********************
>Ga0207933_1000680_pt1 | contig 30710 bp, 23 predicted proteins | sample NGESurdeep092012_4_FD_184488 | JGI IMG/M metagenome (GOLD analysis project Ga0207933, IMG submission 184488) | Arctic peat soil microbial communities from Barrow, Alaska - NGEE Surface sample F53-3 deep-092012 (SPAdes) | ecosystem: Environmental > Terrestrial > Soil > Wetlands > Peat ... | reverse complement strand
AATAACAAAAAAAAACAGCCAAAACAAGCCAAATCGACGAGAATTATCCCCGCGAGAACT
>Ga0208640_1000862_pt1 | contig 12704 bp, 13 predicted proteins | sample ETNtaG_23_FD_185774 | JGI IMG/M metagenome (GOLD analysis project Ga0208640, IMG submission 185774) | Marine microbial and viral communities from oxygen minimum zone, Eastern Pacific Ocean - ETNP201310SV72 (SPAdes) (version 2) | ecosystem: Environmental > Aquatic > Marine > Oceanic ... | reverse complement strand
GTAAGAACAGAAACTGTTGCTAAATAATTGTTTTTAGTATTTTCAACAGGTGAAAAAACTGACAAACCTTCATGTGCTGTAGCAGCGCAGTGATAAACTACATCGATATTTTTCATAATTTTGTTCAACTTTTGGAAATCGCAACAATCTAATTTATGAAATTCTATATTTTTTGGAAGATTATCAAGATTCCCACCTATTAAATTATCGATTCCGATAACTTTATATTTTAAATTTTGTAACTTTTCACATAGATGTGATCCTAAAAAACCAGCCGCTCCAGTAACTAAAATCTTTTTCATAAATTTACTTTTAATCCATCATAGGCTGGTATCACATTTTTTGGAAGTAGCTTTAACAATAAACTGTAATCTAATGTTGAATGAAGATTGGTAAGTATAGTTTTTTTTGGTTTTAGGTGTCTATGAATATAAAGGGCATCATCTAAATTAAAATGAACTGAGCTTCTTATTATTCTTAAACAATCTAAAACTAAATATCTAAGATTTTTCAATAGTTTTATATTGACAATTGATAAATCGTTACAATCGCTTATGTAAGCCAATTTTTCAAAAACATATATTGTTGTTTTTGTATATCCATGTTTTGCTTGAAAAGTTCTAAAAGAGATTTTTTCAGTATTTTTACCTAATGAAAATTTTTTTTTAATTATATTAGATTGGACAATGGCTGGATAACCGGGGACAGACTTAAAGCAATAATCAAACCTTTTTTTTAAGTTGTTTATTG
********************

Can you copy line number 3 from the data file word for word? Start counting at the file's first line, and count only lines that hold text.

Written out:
>Ga0208640_1000862_pt1 | contig 12704 bp, 13 predicted proteins | sample ETNtaG_23_FD_185774 | JGI IMG/M metagenome (GOLD analysis project Ga0208640, IMG submission 185774) | Marine microbial and viral communities from oxygen minimum zone, Eastern Pacific Ocean - ETNP201310SV72 (SPAdes) (version 2) | ecosystem: Environmental > Aquatic > Marine > Oceanic ... | reverse complement strand